Now what did it mean when those simple words of the Lord drifted down to the ears of the cross-gazers before the Lord bowed His head in death—“it is finished” (John 19:30)? It meant that He who came to do God’s will did it to the bitter end. The perfect mind of Jesus was herein, that He “humbled himself, and became obedient unto death, even the death of the cross” (Phil. 2:8). And therefore, as the Head of His people, He blotted “out the handwriting of ordinances that was against us…nailing it to his cross” (Col. 2:14). Us, that is, whether we be Jew or Gentile, for Christ has reconciled “both unto God in one body by the cross, having slain the enmity thereby” (Eph. 2:16). Indeed, “by the blood of his cross” Jesus has reconciled “all things unto himself…whether they be things in earth, or things in heaven” (Col. 1:20). Such is the significance of the cross, both personal for every individual sheep in behalf of whom the Good Shepherd laid down His life (John 10:15), and cosmic for the whole creation in behalf of which God in love sent His only-begotten Son (John 3:16). Therefore, “notwithstanding all the ineffectual opposition of the gates of hell,” there shall never “be wanting a church composed of believers, the foundation of which is laid in the blood of Christ…who as a bridegroom for His bride, laid down His life for them upon the cross” (Canons, II.9).

To them that perish, of course, the preaching of such a cross is all nonsense and foolishness (I Cor. 1:18). What kind of a king goes like a lamb to the slaughter to save His people (John 1:29)? What kind of a Messiah is cursed by the God He represents (Gal 3:13)? Even in the Christian church, too often the crosses that dangle from necks and earrings really symbolize a new religious formalism, like circumcision, which in all reality causes “the offense of the cross” to cease (Gal. 5:11). Just let the popularity of the cross as a symbol run dry, however, and what was adopted out of a “desire to make a fair shew in the flesh” will quickly be cast aside, “lest they should suffer persecution for the cross of Christ” (Gal. 6:12). As much as these speak favorably of Jesus, eventually their walk reveals “that they are the enemies of the cross of Christ: whose end is destruction, whose God is their belly, and whose glory is in their shame, who mind earthly things” (Phil. 3:18, 19).

Unto us who are saved, however, the cross “is the power of God” (I Cor. 1:18). It is the main point of every gospel sermon, which is proclaimed “not with wisdom of words, lest the cross of Christ should be made of none effect” (I Cor. 1:17). The cross is the eternal foundation of our salvation. Its blood is the purchasing price of our redemption. And its centrality in the faith sets the tone for the entire Christian life in this bloody, broken, miserable, cursed, sin-filled world. The Christian looks hopefully to “Jesus, the author and finisher of our faith; who for the joy that was set before him endured the cross, despising the shame” (Heb. 12:2). The Christian rests in that finished cross-work of the Lord who calls him to come and labor no more. And then he heeds that other call of the same Lord who says, “If any man will come after me, let him deny himself, and take up his cross daily, and follow me” (Luke 9:23). Deny yourself, you rich young ruler, by selling your possessions and taking up your cross, and you shall have treasure in heaven (Mark 10:21). Deny yourself of your satanic understanding of the kingdom, Peter, and take up your cross, and follow Me (Matt. 16:24). Deny yourself even of family and friends, of father, mother, son, and daughter, for “he that taketh not his cross, and followeth after me, is not worthy of me” (Matt. 10:38).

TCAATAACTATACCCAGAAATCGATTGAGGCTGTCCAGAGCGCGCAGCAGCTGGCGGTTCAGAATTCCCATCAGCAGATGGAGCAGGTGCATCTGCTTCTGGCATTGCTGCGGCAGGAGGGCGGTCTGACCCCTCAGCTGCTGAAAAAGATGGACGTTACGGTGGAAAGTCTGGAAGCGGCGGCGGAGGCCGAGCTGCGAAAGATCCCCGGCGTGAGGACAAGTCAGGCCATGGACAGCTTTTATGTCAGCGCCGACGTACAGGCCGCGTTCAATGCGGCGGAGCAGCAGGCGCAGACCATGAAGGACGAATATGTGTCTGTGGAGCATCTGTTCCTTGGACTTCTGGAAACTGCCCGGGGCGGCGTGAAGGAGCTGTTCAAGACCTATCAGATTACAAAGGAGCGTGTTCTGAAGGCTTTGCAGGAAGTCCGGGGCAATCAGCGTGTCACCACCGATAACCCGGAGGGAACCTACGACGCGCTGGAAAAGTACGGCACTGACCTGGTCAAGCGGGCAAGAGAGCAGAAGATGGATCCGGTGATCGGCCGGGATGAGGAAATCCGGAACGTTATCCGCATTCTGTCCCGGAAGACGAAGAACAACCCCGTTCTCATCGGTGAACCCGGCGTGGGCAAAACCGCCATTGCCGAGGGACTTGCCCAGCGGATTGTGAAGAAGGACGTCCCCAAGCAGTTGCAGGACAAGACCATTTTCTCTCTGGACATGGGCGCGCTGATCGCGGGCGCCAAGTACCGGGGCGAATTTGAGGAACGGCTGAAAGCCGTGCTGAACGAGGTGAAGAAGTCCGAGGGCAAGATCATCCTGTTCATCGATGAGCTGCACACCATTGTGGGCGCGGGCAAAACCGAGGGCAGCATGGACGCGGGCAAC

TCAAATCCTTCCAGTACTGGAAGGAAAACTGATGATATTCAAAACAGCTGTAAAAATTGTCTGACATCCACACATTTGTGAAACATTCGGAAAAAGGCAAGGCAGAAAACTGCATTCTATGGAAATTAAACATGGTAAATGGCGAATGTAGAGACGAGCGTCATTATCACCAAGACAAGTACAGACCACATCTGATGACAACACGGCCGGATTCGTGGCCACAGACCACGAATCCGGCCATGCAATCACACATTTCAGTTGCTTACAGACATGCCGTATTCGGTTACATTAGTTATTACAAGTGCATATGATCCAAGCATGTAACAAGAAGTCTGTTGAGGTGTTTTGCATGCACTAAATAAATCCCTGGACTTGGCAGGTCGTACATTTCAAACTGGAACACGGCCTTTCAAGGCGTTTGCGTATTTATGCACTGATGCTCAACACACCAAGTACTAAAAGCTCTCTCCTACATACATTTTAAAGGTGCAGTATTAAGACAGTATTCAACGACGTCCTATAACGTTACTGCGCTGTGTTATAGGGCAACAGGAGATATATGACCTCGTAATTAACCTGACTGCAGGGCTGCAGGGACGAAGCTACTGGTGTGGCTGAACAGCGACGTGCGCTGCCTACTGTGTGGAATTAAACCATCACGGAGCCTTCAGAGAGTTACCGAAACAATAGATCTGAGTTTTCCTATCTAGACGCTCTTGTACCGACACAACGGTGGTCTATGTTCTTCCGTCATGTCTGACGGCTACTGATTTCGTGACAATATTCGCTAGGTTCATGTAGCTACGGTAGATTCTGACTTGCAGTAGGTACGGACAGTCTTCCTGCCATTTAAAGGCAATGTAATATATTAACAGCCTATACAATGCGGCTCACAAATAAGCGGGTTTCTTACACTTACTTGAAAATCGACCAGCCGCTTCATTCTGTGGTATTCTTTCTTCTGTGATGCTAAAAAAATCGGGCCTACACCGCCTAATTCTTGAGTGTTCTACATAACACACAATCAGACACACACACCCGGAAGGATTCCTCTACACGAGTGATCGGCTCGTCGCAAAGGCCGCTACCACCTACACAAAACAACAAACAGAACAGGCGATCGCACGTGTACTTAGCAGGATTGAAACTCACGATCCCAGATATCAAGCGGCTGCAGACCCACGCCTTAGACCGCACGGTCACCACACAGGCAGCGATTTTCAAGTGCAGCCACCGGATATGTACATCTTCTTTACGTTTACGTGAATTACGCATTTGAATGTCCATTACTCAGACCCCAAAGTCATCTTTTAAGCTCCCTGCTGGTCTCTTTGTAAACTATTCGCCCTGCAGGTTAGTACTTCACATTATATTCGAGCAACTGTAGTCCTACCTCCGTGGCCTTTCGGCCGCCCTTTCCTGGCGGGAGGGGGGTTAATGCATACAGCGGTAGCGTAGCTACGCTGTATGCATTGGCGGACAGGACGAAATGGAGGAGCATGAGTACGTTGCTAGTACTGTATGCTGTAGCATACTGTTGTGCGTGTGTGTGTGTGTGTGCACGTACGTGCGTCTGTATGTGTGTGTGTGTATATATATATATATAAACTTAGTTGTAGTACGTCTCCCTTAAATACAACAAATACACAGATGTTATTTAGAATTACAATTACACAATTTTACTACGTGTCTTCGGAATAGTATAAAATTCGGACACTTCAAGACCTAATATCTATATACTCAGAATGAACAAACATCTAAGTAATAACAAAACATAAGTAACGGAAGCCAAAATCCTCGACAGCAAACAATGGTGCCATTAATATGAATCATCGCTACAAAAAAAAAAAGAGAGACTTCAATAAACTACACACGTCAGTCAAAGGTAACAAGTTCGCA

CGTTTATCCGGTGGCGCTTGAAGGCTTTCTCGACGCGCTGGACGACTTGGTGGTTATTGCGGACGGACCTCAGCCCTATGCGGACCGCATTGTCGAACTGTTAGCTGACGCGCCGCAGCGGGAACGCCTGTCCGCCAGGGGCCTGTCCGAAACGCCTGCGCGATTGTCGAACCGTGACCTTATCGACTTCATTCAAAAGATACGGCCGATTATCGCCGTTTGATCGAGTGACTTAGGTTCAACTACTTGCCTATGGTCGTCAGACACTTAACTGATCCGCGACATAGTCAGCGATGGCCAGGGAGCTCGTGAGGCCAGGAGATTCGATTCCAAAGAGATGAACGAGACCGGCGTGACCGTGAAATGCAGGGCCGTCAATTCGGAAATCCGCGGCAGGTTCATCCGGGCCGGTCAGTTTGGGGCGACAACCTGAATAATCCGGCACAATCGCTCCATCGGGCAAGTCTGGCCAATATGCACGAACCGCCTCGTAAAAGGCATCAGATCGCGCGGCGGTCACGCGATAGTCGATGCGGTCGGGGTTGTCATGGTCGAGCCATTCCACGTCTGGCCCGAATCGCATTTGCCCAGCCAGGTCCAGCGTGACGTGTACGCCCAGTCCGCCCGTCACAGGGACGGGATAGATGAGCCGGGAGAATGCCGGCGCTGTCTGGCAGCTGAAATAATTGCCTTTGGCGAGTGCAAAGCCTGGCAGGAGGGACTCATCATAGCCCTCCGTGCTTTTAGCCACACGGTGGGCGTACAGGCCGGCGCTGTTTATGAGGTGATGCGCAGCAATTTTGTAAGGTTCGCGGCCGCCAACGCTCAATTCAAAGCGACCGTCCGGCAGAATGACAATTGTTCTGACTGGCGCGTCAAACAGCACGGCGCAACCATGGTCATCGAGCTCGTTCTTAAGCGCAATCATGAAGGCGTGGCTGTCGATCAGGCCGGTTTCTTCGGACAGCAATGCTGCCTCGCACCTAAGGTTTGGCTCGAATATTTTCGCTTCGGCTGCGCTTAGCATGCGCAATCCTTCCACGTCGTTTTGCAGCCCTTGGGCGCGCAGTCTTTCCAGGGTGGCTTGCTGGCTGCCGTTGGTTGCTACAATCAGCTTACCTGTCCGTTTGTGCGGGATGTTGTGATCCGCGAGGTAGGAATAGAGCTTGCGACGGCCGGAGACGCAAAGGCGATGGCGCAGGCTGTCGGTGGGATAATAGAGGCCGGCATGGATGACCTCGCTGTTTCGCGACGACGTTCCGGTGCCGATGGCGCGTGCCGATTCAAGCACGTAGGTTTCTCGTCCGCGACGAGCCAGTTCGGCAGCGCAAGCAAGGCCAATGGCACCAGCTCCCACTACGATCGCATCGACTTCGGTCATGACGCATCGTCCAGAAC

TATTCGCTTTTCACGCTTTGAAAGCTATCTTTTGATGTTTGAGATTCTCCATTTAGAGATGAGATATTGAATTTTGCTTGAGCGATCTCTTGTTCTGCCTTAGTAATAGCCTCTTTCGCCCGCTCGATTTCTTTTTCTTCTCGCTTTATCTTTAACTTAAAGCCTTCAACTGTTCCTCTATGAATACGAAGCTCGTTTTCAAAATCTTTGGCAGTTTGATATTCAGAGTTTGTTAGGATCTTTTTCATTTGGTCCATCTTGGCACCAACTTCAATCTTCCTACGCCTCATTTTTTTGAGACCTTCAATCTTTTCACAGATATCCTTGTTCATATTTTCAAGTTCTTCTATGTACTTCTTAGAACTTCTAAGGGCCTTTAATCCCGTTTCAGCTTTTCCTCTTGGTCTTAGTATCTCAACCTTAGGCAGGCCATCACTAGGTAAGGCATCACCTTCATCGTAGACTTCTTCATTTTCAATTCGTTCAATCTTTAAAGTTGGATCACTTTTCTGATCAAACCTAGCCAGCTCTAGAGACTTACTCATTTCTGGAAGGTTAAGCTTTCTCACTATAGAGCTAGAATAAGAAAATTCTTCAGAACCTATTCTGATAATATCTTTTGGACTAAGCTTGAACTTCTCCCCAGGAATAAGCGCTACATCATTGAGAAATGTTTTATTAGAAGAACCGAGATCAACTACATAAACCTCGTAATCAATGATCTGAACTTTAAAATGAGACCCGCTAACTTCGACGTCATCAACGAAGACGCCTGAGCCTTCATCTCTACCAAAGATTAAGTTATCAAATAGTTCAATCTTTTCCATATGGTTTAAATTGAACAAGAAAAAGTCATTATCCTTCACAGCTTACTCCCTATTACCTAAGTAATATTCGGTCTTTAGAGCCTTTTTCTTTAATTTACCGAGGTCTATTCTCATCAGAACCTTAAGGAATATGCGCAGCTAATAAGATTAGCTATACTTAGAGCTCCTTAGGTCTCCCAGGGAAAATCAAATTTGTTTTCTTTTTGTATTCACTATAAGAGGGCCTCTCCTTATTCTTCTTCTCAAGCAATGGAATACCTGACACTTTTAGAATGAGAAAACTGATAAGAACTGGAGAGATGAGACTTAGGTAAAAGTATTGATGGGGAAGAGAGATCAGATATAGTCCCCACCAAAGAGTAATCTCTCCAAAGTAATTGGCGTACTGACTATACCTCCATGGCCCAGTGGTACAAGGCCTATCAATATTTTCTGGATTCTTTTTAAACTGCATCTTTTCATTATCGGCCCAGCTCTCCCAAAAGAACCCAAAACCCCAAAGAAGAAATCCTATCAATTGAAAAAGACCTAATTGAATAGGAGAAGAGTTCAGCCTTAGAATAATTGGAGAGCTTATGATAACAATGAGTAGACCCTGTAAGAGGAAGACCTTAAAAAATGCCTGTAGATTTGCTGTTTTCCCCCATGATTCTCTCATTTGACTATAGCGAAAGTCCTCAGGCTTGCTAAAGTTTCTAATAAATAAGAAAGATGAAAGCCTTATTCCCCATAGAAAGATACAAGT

A symbol of life and death, of suffering and salvation, is the cross. At the same time, it is for many the ‘mascot’ of Christendom and its greatest stumbling block. For the Christian, however, the cross is everything. Therefore, with the apostle, the doxology of the Christian is a doxology of the cross: “God forbid that I should glory, save in the cross of our Lord Jesus Christ, by whom the world is crucified unto me, and I unto the world” (Gal. 6:14).